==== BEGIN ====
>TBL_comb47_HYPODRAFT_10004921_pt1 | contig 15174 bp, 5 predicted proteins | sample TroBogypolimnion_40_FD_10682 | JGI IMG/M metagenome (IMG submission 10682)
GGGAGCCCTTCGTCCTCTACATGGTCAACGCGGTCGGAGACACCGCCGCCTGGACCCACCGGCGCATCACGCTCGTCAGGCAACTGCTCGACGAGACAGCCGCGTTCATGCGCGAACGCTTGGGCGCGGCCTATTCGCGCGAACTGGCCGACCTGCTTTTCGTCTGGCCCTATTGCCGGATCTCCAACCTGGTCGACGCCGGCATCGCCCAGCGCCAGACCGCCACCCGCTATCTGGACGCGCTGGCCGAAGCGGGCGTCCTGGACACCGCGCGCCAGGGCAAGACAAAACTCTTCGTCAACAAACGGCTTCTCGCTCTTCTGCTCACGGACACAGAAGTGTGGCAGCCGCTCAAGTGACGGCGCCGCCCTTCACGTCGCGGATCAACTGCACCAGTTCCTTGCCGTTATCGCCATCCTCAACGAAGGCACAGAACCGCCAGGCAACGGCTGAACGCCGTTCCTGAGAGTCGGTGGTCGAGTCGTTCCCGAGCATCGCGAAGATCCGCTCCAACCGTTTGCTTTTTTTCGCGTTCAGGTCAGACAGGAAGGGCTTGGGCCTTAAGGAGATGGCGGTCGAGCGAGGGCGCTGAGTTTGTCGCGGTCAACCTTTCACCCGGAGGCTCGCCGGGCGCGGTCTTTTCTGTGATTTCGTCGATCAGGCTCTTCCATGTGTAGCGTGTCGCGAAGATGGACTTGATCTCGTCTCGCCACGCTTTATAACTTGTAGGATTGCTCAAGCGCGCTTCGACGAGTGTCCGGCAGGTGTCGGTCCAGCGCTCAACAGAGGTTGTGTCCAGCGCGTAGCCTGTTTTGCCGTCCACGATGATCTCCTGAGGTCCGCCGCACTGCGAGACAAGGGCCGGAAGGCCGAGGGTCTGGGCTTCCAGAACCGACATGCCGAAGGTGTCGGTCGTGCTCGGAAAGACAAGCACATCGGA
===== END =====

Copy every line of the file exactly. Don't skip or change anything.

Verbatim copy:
>TBL_comb47_HYPODRAFT_10004921_pt1 | contig 15174 bp, 5 predicted proteins | sample TroBogypolimnion_40_FD_10682 | JGI IMG/M metagenome (IMG submission 10682)
GGGAGCCCTTCGTCCTCTACATGGTCAACGCGGTCGGAGACACCGCCGCCTGGACCCACCGGCGCATCACGCTCGTCAGGCAACTGCTCGACGAGACAGCCGCGTTCATGCGCGAACGCTTGGGCGCGGCCTATTCGCGCGAACTGGCCGACCTGCTTTTCGTCTGGCCCTATTGCCGGATCTCCAACCTGGTCGACGCCGGCATCGCCCAGCGCCAGACCGCCACCCGCTATCTGGACGCGCTGGCCGAAGCGGGCGTCCTGGACACCGCGCGCCAGGGCAAGACAAAACTCTTCGTCAACAAACGGCTTCTCGCTCTTCTGCTCACGGACACAGAAGTGTGGCAGCCGCTCAAGTGACGGCGCCGCCCTTCACGTCGCGGATCAACTGCACCAGTTCCTTGCCGTTATCGCCATCCTCAACGAAGGCACAGAACCGCCAGGCAACGGCTGAACGCCGTTCCTGAGAGTCGGTGGTCGAGTCGTTCCCGAGCATCGCGAAGATCCGCTCCAACCGTTTGCTTTTTTTCGCGTTCAGGTCAGACAGGAAGGGCTTGGGCCTTAAGGAGATGGCGGTCGAGCGAGGGCGCTGAGTTTGTCGCGGTCAACCTTTCACCCGGAGGCTCGCCGGGCGCGGTCTTTTCTGTGATTTCGTCGATCAGGCTCTTCCATGTGTAGCGTGTCGCGAAGATGGACTTGATCTCGTCTCGCCACGCTTTATAACTTGTAGGATTGCTCAAGCGCGCTTCGACGAGTGTCCGGCAGGTGTCGGTCCAGCGCTCAACAGAGGTTGTGTCCAGCGCGTAGCCTGTTTTGCCGTCCACGATGATCTCCTGAGGTCCGCCGCACTGCGAGACAAGGGCCGGAAGGCCGAGGGTCTGGGCTTCCAGAACCGACATGCCGAAGGTGTCGGTCGTGCTCGGAAAGACAAGCACATCGGA